As part of its commitment to making college more affordable and accessible for learners across the globe, Southern New Hampshire University (SNHU) is extending its 10-year tuition freeze for its online programs through 2022. The tuition freeze, which will keep online tuition at its 2011 rate, applies to all online course-based programs offered at SNHU.
“At SNHU, we know students are faced with many obstacles on the path to their degree, and the global pandemic has created even more barriers for underserved learners worldwide,” said Paul LeBlanc, University President and CEO, SNHU. “The world has changed significantly over the past ten years, but our commitment to affordability has never wavered. This tuition freeze will help keep higher education within reach for thousands of students across the globe at a time when they need it most.”
After a five-year tuition freeze on campus, SNHU radically reduced campus tuition to offer a tiered tuition rate of just $15,000 per year or $10,000 per year starting in the fall of 2021, which aligns more closely with its online tuition rates. This reimagined campus-based experience will provide more affordable, flexible, and accessible pathways to higher education for students and families.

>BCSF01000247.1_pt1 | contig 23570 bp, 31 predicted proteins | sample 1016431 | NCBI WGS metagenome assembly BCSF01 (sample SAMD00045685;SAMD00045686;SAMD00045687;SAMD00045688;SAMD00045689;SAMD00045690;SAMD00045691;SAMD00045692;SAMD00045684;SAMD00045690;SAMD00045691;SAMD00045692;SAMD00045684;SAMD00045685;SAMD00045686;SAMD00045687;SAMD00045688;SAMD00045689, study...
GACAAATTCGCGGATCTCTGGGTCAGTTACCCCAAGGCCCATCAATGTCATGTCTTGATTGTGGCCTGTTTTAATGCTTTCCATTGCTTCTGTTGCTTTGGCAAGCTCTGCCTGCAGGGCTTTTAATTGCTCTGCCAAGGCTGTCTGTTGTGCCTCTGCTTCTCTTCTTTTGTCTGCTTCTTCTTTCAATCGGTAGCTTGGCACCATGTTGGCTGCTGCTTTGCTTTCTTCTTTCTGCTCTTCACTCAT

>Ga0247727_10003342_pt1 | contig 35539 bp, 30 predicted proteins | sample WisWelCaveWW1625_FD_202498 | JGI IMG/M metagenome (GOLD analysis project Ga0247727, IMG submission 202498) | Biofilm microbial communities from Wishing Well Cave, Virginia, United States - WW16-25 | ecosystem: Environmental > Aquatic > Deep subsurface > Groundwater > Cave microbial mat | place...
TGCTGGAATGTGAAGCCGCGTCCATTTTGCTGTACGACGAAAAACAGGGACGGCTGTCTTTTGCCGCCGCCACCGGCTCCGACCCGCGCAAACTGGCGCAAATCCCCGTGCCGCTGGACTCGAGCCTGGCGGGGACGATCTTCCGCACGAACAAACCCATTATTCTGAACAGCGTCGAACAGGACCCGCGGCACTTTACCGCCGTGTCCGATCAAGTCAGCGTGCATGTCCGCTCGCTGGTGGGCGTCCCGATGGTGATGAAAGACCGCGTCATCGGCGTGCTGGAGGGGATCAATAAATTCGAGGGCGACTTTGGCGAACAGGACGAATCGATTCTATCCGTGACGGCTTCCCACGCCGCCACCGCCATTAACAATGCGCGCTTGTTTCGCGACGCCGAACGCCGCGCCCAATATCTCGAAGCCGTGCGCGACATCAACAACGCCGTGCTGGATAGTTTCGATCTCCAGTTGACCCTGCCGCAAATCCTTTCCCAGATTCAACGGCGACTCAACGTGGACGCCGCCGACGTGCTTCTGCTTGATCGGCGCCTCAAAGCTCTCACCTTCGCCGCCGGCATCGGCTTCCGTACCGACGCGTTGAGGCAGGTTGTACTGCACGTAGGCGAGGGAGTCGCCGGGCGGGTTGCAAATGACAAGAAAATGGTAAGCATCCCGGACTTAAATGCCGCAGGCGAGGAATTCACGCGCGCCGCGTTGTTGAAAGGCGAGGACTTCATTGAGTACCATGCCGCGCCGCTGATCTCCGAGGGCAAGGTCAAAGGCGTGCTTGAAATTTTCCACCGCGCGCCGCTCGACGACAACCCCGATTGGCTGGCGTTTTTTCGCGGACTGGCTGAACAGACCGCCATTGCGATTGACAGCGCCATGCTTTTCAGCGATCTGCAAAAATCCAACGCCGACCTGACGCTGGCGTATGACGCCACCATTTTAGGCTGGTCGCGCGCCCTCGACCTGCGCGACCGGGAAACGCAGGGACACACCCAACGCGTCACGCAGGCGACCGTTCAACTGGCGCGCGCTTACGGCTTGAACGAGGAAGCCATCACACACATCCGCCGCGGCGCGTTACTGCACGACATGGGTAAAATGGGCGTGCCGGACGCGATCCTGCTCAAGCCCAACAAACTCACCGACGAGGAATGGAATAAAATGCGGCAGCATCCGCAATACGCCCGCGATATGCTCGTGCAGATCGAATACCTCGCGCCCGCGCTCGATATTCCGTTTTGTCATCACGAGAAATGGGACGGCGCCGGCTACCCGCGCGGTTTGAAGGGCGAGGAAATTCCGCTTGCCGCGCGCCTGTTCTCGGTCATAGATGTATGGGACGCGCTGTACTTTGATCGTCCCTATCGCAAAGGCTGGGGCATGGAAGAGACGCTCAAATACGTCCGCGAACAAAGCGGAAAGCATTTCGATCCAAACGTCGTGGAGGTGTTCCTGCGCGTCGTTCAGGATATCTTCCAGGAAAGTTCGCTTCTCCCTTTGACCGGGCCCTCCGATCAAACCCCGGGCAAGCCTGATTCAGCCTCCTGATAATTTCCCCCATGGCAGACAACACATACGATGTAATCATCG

“Applying to SNHU was the best decision that I had ever made,” said Jesus Suarez ’21, who recently completed his BA in Graphic Design and Media Arts. “I didn’t think I could afford school, and my advisor was my best friend through a journey that was unbelievable.”
SNHU is also committed to helping students keep costs down and borrow smarter. In 2020 alone, through its financial literacy efforts, SNHU’s Student Financial Services team helped more than 5,500 learners reduce their loans by more than $23 million by teaching the importance of smart borrowing habits. The SNHU Online Bookstore has also saved learners more than $2 million by decreasing the cost of course materials, increasing the selection of e-books, and renegotiating prices with publishers while foregoing commissions.
SNHU also remains committed to putting education in the hands of some of the most underserved people in the world, bringing U.S.-accredited degrees to refugee learners in Rwanda, Lebanon, Kenya, Malawi, and South Africa through its Global Education Movement (GEM).
“There is talent in every culture and every people,” said LeBlanc. “But there is distressingly a lack of equal opportunity and access to higher education, and this is part of what we’re trying to address.”